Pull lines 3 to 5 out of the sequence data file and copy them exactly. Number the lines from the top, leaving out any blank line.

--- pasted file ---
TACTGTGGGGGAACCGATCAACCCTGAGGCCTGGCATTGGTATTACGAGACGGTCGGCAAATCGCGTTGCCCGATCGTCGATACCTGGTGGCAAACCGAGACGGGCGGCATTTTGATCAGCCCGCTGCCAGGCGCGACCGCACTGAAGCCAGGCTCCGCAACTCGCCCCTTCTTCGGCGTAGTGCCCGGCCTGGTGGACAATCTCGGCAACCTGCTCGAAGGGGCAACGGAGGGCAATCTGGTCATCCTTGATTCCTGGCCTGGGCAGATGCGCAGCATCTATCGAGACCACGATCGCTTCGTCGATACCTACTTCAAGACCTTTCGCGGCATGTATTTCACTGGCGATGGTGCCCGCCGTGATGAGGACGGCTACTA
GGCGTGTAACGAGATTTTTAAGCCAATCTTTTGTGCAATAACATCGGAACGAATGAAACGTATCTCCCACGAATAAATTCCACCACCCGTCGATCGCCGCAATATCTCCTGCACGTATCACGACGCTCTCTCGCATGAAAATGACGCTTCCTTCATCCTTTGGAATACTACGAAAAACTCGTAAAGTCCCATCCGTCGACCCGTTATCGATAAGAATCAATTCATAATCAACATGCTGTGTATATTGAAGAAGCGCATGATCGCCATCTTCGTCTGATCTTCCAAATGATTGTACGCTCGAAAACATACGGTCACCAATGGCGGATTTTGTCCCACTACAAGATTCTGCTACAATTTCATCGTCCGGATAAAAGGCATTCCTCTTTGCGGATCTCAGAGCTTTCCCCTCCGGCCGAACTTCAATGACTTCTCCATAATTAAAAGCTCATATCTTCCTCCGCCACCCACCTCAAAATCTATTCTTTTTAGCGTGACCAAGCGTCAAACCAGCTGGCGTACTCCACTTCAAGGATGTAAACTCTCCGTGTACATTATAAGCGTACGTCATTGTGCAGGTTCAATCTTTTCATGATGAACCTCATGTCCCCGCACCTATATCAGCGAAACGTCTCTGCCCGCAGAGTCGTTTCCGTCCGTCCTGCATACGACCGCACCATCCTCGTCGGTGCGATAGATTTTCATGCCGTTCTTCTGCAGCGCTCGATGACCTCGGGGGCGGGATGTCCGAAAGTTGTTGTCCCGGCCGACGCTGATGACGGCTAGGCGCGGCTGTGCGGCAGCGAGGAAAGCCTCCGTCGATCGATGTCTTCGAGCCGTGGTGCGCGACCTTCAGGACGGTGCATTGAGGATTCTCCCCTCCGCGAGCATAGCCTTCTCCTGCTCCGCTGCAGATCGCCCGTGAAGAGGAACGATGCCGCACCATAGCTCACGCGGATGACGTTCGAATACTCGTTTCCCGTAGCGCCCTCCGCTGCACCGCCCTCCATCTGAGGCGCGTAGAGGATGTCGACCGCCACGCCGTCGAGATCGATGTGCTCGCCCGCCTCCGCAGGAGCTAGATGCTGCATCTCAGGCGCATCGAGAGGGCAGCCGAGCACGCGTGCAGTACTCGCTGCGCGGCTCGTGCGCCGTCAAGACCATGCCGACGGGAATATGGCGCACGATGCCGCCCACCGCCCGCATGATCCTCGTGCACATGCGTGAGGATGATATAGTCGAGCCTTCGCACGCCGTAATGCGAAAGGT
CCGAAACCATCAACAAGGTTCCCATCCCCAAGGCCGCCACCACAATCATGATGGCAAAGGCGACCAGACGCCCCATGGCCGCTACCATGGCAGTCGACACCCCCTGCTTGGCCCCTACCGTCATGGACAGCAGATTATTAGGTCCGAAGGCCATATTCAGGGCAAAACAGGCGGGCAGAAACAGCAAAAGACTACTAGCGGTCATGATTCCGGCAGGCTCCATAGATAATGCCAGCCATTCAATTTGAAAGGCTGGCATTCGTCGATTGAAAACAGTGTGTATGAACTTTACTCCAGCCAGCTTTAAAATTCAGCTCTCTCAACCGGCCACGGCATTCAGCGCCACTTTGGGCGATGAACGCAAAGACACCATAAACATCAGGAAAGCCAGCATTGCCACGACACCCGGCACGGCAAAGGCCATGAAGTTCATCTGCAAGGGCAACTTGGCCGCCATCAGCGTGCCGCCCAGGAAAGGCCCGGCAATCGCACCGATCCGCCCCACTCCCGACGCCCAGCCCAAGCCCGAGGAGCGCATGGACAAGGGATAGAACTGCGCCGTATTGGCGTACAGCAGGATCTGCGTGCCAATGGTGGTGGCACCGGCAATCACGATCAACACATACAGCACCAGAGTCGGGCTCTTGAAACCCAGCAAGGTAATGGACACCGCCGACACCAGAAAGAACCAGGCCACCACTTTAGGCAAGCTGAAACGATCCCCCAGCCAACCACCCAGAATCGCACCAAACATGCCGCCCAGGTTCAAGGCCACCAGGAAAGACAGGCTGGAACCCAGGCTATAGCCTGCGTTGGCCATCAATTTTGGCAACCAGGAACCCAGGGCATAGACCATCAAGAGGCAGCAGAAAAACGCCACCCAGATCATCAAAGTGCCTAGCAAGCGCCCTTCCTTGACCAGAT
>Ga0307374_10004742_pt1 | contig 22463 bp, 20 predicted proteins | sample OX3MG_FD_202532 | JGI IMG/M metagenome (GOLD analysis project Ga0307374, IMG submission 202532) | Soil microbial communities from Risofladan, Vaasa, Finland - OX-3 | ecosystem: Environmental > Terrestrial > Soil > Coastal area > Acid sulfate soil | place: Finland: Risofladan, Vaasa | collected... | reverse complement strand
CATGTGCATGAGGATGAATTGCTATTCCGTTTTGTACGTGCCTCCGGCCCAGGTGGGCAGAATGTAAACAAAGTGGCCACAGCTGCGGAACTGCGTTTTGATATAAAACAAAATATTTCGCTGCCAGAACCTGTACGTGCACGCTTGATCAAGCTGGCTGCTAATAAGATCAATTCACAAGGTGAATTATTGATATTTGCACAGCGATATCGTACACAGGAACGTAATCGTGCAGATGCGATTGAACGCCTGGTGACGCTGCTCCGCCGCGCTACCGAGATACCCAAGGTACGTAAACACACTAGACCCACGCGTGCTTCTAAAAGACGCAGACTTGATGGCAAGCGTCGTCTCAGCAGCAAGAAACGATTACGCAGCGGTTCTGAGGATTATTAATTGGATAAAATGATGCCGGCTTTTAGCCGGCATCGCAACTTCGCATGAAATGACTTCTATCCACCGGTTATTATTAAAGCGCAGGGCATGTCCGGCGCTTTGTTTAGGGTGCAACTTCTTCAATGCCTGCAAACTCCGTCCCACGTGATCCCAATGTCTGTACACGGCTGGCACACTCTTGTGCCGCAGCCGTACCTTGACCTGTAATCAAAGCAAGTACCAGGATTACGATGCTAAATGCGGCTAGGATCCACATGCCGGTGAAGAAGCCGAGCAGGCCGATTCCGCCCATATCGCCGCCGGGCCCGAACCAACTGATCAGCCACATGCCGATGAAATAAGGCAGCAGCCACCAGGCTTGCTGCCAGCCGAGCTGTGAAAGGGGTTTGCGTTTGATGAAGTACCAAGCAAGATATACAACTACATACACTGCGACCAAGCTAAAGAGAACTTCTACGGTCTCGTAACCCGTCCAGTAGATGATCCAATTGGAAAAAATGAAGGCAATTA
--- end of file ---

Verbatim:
CCGAAACCATCAACAAGGTTCCCATCCCCAAGGCCGCCACCACAATCATGATGGCAAAGGCGACCAGACGCCCCATGGCCGCTACCATGGCAGTCGACACCCCCTGCTTGGCCCCTACCGTCATGGACAGCAGATTATTAGGTCCGAAGGCCATATTCAGGGCAAAACAGGCGGGCAGAAACAGCAAAAGACTACTAGCGGTCATGATTCCGGCAGGCTCCATAGATAATGCCAGCCATTCAATTTGAAAGGCTGGCATTCGTCGATTGAAAACAGTGTGTATGAACTTTACTCCAGCCAGCTTTAAAATTCAGCTCTCTCAACCGGCCACGGCATTCAGCGCCACTTTGGGCGATGAACGCAAAGACACCATAAACATCAGGAAAGCCAGCATTGCCACGACACCCGGCACGGCAAAGGCCATGAAGTTCATCTGCAAGGGCAACTTGGCCGCCATCAGCGTGCCGCCCAGGAAAGGCCCGGCAATCGCACCGATCCGCCCCACTCCCGACGCCCAGCCCAAGCCCGAGGAGCGCATGGACAAGGGATAGAACTGCGCCGTATTGGCGTACAGCAGGATCTGCGTGCCAATGGTGGTGGCACCGGCAATCACGATCAACACATACAGCACCAGAGTCGGGCTCTTGAAACCCAGCAAGGTAATGGACACCGCCGACACCAGAAAGAACCAGGCCACCACTTTAGGCAAGCTGAAACGATCCCCCAGCCAACCACCCAGAATCGCACCAAACATGCCGCCCAGGTTCAAGGCCACCAGGAAAGACAGGCTGGAACCCAGGCTATAGCCTGCGTTGGCCATCAATTTTGGCAACCAGGAACCCAGGGCATAGACCATCAAGAGGCAGCAGAAAAACGCCACCCAGATCATCAAAGTGCCTAGCAAGCGCCCTTCCTTGACCAGAT
>Ga0307374_10004742_pt1 | contig 22463 bp, 20 predicted proteins | sample OX3MG_FD_202532 | JGI IMG/M metagenome (GOLD analysis project Ga0307374, IMG submission 202532) | Soil microbial communities from Risofladan, Vaasa, Finland - OX-3 | ecosystem: Environmental > Terrestrial > Soil > Coastal area > Acid sulfate soil | place: Finland: Risofladan, Vaasa | collected... | reverse complement strand
CATGTGCATGAGGATGAATTGCTATTCCGTTTTGTACGTGCCTCCGGCCCAGGTGGGCAGAATGTAAACAAAGTGGCCACAGCTGCGGAACTGCGTTTTGATATAAAACAAAATATTTCGCTGCCAGAACCTGTACGTGCACGCTTGATCAAGCTGGCTGCTAATAAGATCAATTCACAAGGTGAATTATTGATATTTGCACAGCGATATCGTACACAGGAACGTAATCGTGCAGATGCGATTGAACGCCTGGTGACGCTGCTCCGCCGCGCTACCGAGATACCCAAGGTACGTAAACACACTAGACCCACGCGTGCTTCTAAAAGACGCAGACTTGATGGCAAGCGTCGTCTCAGCAGCAAGAAACGATTACGCAGCGGTTCTGAGGATTATTAATTGGATAAAATGATGCCGGCTTTTAGCCGGCATCGCAACTTCGCATGAAATGACTTCTATCCACCGGTTATTATTAAAGCGCAGGGCATGTCCGGCGCTTTGTTTAGGGTGCAACTTCTTCAATGCCTGCAAACTCCGTCCCACGTGATCCCAATGTCTGTACACGGCTGGCACACTCTTGTGCCGCAGCCGTACCTTGACCTGTAATCAAAGCAAGTACCAGGATTACGATGCTAAATGCGGCTAGGATCCACATGCCGGTGAAGAAGCCGAGCAGGCCGATTCCGCCCATATCGCCGCCGGGCCCGAACCAACTGATCAGCCACATGCCGATGAAATAAGGCAGCAGCCACCAGGCTTGCTGCCAGCCGAGCTGTGAAAGGGGTTTGCGTTTGATGAAGTACCAAGCAAGATATACAACTACATACACTGCGACCAAGCTAAAGAGAACTTCTACGGTCTCGTAACCCGTCCAGTAGATGATCCAATTGGAAAAAATGAAGGCAATTA